Trees for Survival
June 12, 2013 at 10:31 AM
With thanks to Year 6 Boys and CUE Haven
For the sixth year running, our Year 6 students from the Boys’ School visited CUE Haven farm near Helensville for Trees for Survival, a fantastic day of tree planting, Waicare and nature exploration.
CUE Haven is a a 58 acre property on the Kaipara Harbour whose vision is to develop the farm into a New Zealand native forest to create a haven for plant and bird life, and a place for future generations to enjoy.
It all began in August 2008 when science teacher Denise Coleman, and her Year 6 students helped kick off the CUE Haven restoration project by planting almost 500 trees. Every year since then, Mrs Coleman has brought out a group of enthusiastic Year 6 students who together have planted over 2,500 trees.
The Saint Kentigern Trees for Survival day has now become a highlight of the CUE Haven planting season.
With the help of Blake Holyoake, Jack Beveridge, Ollie Simcock Smith, Harrison Coates, Ben Humphries, Thomas Henzell along with Principal Mr Peter Cassie, the group planted the sixth Pohutukawa Springfire tree in a special Saint Kentigern area by the cottage. This, along with another strip of trees, is called Saint Kentigern Grove, and the trees which were about 30cm when planted, are now almost 3 metres high!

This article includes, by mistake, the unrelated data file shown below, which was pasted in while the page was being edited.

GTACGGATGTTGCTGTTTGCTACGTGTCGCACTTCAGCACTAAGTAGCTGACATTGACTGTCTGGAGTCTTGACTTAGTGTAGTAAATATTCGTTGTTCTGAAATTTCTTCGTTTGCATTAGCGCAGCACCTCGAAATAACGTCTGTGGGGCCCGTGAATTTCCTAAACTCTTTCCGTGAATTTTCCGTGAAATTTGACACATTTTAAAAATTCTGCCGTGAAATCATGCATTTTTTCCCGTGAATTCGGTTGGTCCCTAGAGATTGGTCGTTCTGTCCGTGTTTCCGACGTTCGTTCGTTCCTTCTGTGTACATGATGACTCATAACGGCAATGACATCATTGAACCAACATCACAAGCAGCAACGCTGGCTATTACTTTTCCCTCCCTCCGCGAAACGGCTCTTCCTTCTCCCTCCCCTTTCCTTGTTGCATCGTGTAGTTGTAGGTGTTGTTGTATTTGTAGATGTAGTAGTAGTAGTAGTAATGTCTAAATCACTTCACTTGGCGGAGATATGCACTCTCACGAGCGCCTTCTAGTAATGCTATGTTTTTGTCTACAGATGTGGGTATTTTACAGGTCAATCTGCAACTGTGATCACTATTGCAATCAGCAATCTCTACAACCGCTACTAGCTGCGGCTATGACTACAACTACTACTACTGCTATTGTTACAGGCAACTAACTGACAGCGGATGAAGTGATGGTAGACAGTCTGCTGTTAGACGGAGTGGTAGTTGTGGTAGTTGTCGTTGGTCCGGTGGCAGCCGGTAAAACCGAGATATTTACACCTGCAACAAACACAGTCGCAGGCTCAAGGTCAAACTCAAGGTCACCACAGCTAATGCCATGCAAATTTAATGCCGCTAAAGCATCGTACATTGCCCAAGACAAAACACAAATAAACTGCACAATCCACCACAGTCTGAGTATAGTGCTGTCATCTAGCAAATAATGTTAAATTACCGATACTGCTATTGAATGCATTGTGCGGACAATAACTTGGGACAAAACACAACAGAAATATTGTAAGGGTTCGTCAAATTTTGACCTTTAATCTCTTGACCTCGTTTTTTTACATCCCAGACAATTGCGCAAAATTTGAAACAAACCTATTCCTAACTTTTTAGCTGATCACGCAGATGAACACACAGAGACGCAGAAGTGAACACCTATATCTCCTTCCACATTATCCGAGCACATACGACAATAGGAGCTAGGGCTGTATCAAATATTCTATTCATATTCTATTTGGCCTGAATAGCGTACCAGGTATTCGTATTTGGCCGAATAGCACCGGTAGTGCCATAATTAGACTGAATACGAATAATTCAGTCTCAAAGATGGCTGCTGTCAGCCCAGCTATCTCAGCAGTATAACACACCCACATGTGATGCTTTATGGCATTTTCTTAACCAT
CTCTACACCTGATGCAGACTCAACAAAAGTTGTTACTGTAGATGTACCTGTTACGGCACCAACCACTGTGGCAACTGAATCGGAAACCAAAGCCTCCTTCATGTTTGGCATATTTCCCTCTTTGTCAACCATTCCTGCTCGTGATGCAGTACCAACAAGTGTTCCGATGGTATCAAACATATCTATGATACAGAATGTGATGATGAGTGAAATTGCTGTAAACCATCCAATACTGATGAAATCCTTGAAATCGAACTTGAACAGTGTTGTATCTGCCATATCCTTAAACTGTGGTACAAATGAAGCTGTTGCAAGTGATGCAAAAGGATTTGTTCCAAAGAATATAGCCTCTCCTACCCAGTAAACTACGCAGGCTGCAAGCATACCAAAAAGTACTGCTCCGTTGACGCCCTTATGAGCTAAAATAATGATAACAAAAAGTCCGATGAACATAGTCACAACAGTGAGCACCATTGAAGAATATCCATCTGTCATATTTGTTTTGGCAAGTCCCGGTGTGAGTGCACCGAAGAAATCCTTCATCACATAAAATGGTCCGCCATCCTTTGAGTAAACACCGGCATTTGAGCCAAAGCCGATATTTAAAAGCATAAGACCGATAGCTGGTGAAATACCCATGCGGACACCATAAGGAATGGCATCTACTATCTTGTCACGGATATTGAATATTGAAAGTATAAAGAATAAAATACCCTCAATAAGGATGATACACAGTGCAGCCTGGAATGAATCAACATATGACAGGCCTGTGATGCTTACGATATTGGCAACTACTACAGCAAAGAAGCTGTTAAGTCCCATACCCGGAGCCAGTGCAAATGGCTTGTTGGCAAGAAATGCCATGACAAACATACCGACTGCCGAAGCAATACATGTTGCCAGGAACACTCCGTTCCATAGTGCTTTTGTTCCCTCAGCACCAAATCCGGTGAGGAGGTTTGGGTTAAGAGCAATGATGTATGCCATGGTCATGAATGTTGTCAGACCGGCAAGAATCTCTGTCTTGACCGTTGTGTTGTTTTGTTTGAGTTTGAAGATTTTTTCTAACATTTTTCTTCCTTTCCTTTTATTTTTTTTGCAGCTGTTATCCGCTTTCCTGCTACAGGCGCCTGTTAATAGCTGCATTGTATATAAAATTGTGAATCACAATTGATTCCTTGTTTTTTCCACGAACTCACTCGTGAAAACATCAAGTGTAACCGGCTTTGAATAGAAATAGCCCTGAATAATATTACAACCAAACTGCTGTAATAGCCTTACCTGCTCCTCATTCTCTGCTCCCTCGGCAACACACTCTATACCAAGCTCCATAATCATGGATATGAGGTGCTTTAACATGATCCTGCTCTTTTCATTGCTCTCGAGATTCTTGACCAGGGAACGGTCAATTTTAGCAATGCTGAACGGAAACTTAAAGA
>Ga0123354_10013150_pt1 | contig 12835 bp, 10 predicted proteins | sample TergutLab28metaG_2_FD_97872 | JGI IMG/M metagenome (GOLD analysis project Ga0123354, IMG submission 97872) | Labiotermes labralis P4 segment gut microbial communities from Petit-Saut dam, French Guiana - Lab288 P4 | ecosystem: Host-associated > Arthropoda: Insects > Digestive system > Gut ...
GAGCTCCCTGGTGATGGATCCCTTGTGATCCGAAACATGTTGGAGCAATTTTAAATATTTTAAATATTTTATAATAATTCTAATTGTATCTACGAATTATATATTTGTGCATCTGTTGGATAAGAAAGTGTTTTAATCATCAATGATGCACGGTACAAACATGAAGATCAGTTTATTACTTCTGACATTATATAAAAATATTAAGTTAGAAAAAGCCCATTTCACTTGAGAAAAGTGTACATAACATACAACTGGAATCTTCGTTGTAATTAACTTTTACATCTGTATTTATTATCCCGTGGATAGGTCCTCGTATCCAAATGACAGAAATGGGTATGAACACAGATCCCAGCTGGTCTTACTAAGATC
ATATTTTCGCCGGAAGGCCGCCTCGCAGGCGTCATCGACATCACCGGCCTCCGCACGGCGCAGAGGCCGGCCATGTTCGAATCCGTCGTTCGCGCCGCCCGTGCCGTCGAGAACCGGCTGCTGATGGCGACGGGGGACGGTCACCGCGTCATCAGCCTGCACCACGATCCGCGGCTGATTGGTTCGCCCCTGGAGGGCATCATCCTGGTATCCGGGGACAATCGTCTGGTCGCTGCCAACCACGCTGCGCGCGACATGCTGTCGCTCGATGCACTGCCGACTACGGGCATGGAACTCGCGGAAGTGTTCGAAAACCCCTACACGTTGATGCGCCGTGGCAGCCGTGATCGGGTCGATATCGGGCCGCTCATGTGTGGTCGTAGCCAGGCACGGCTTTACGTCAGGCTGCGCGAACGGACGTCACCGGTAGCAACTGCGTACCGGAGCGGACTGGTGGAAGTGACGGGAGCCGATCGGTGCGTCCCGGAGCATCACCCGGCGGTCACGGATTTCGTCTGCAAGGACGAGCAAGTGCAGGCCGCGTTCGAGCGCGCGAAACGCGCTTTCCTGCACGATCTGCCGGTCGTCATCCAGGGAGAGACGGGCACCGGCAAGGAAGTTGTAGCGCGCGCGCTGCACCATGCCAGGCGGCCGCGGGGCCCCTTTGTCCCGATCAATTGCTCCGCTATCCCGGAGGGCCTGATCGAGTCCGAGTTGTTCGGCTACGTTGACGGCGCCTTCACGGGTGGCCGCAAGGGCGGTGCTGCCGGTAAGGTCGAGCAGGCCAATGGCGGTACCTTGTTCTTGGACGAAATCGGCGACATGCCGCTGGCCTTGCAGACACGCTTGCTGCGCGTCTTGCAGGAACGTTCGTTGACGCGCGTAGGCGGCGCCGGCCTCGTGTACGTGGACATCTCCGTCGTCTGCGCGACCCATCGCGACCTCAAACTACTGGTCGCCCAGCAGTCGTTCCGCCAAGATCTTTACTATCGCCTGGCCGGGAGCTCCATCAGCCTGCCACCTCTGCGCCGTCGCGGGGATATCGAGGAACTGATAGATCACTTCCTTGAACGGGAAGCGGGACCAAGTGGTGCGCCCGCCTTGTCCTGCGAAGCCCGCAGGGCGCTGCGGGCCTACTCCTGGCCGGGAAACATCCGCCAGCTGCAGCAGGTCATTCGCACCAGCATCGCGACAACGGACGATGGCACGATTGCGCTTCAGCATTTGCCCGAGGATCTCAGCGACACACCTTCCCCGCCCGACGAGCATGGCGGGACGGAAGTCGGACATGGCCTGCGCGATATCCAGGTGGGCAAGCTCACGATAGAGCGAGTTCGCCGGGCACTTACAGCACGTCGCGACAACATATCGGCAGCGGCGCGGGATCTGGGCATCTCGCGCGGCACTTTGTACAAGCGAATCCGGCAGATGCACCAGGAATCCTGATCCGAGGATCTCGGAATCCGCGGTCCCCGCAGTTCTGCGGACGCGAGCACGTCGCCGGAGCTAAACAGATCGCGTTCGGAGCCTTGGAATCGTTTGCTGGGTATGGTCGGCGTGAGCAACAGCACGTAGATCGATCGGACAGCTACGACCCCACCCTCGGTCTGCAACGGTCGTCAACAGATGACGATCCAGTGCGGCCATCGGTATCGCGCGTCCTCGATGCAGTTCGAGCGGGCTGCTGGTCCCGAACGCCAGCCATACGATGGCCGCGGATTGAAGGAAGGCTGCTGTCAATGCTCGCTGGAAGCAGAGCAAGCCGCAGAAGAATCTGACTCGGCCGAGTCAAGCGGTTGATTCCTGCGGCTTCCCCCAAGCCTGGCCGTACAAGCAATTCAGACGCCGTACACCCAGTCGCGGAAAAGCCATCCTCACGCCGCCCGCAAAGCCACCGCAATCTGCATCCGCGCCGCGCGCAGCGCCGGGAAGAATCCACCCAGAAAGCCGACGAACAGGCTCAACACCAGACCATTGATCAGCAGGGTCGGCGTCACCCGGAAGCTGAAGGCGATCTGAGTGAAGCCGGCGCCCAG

The task for the day was to help the environment by studying the ecosystem and planting New Zealand native trees, which the boys had nurtured and cared for at school. These were transported to the Haven earlier on in May, and for the few weeks they were there before being planted, helped to acclimatise the saplings.
Two teachers from WaiCare taught the boys how to measure the quality of the water that runs in a stream through CUE Haven, and they also examined and named fresh water creatures.
The aim of these activities was to provide the students with a more holistic understanding of how the tree planting fits into the overall objectives of the restoration project by improving water quality and creating a habitat for increasing biodiversity in nature.
Although the boys ran out of time to plant all of their 550 plants, they did manage to plant approximately 450, and it was all agreed that the hardest parts were digging the holes and carrying three spades at once!
It was another successful, enjoyable and rewarding day with plenty of sunshine, great food and hard work for the 63 boys who visited on the day.
Thank you to the parents and teachers, and Tom and Mahrukh from CUE Haven for helping to organise the event.
Back to News List